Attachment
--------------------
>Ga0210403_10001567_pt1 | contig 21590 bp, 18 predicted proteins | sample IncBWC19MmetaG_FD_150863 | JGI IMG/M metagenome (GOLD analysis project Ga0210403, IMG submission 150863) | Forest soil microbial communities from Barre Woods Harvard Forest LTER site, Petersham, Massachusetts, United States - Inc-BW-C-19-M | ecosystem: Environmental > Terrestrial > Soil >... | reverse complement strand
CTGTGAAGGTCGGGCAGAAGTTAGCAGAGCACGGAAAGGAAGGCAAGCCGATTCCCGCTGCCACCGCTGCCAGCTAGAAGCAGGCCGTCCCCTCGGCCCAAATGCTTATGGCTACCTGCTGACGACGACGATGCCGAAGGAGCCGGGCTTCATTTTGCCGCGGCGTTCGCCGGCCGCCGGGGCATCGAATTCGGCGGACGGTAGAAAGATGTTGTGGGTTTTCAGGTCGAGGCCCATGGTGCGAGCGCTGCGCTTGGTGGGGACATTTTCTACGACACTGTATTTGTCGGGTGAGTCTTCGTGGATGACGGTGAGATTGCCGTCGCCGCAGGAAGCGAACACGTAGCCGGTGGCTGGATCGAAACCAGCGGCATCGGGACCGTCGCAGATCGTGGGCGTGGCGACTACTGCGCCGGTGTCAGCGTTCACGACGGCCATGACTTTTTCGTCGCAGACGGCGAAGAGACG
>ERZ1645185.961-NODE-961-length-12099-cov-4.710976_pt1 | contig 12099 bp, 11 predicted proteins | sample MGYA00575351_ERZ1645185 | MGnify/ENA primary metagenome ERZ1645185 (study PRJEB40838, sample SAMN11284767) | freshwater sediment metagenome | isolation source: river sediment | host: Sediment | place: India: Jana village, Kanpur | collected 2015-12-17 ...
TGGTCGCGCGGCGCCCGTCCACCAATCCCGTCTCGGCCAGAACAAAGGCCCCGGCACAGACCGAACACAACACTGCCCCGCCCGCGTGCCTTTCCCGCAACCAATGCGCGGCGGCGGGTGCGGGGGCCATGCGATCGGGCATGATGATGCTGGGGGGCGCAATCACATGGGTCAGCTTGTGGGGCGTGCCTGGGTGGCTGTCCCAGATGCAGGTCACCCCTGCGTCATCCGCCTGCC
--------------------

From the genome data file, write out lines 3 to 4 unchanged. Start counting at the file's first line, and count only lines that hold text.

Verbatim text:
>ERZ1645185.961-NODE-961-length-12099-cov-4.710976_pt1 | contig 12099 bp, 11 predicted proteins | sample MGYA00575351_ERZ1645185 | MGnify/ENA primary metagenome ERZ1645185 (study PRJEB40838, sample SAMN11284767) | freshwater sediment metagenome | isolation source: river sediment | host: Sediment | place: India: Jana village, Kanpur | collected 2015-12-17 ...
TGGTCGCGCGGCGCCCGTCCACCAATCCCGTCTCGGCCAGAACAAAGGCCCCGGCACAGACCGAACACAACACTGCCCCGCCCGCGTGCCTTTCCCGCAACCAATGCGCGGCGGCGGGTGCGGGGGCCATGCGATCGGGCATGATGATGCTGGGGGGCGCAATCACATGGGTCAGCTTGTGGGGCGTGCCTGGGTGGCTGTCCCAGATGCAGGTCACCCCTGCGTCATCCGCCTGCC